Utility Dive detailed barriers to green transmission project, quoting AEE's Jeff Dennis incorporating advanced energy technologies into wholesale markets. Read snippets below and the full article here.
The $2.5 billion SOO Green transmission project ticks many boxes for being an ideal proposal to help advance the energy transition, a key Biden administration priority.
The innovative transmission line would run underground along railroad rights of way, delivering 2,100 MW of wind power from the Midcontinent Independent System Operator (MISO) into the PJM Interconnection, the regional transmission organization (RTO) that runs the grid and wholesale electricity markets in 13 Mid-Atlantic and Midwest states, plus the District of Columbia...
The two lines export power out of PJM, unlike the SOO Green project, which aims to mostly deliver electricity into the PJM region...
As it evolves during the energy transition, PJM must respond to its various stakeholders, which include utilities, states, power developers, consumers and environmental groups, and their competing interests...
RTOs, stakeholders and governance structures
In the last quarter century, RTOs and the regional wholesale power markets they operate have been platforms for innovation, according to Jeff Dennis, Advanced Energy Economy managing director and general counsel. However, their market rules often don't recognize emerging technologies.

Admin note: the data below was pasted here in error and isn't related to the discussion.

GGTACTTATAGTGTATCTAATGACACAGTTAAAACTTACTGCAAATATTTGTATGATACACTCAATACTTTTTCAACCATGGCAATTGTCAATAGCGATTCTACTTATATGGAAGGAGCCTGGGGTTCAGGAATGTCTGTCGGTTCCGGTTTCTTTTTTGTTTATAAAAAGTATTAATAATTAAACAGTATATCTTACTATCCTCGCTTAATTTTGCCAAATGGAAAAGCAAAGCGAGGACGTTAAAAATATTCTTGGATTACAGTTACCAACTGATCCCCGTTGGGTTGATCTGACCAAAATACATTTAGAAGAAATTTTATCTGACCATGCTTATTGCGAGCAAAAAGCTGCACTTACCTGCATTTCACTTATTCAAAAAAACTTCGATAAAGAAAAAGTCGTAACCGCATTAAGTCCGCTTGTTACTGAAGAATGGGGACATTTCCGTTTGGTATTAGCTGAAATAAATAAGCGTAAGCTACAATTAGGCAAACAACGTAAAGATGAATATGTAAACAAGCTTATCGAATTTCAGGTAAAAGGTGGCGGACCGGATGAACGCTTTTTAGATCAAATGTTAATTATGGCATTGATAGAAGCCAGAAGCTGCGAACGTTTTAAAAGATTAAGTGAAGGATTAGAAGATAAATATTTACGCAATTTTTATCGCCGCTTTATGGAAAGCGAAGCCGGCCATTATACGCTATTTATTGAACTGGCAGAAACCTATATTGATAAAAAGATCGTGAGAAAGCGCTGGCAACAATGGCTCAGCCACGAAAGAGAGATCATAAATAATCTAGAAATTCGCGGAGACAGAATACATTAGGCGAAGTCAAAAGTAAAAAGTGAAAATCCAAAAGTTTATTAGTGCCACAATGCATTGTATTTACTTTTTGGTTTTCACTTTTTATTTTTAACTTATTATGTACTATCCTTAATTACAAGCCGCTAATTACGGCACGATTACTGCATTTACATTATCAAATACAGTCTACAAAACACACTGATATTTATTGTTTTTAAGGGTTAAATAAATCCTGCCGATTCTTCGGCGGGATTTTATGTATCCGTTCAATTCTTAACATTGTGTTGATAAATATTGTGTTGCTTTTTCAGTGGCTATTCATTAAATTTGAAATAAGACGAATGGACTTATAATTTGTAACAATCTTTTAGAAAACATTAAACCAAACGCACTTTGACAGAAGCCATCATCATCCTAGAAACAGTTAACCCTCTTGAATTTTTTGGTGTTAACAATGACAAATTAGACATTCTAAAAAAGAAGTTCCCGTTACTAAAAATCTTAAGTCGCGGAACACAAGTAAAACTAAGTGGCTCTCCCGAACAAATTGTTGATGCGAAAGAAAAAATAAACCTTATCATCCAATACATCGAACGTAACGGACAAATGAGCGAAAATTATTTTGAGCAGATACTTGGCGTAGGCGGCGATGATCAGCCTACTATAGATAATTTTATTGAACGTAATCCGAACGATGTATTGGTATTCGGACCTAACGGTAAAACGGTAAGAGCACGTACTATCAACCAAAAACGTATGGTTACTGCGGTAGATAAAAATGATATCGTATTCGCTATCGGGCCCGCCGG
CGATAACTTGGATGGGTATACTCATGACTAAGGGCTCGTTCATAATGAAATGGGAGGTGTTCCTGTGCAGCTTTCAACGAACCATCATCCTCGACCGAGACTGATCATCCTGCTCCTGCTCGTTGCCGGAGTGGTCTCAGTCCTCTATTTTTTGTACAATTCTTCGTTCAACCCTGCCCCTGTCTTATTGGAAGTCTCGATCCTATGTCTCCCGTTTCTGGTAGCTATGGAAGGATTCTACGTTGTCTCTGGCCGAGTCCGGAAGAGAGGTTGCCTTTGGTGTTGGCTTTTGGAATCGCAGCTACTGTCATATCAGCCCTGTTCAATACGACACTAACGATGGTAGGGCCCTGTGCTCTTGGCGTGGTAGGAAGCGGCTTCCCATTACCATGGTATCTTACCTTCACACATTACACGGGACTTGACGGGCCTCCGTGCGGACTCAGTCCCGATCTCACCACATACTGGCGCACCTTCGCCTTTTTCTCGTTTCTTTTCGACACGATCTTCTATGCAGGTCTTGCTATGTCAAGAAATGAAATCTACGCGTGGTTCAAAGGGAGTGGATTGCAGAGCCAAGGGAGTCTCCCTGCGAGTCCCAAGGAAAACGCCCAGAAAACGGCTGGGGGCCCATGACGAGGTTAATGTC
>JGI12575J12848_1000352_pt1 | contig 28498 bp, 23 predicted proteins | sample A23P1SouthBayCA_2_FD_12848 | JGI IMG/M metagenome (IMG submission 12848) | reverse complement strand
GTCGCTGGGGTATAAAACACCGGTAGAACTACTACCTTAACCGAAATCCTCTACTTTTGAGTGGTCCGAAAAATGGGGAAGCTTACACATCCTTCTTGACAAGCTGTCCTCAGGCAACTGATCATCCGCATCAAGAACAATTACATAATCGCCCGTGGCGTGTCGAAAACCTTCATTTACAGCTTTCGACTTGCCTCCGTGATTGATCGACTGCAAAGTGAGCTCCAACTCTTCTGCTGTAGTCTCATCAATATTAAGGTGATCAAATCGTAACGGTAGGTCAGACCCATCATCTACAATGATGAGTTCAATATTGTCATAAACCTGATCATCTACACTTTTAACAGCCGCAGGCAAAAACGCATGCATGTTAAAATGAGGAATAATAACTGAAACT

"The RTO's role really needs to be in identifying those market rule barriers and then really quickly moving to resolve them," Dennis said.
Stakeholder processes can be a barrier to changing those rules, according to Dennis. "They are lengthy, they're resource-intensive and oftentimes the folks who are developing and deploying new technology, they're new entrants, so they're not folks who have traditionally participated in these [processes.]"
Also, the RTOs and ISOs must make sure incumbent interests don't use stakeholder processes to block out new market entrants, according to Dennis.
Read the full article here.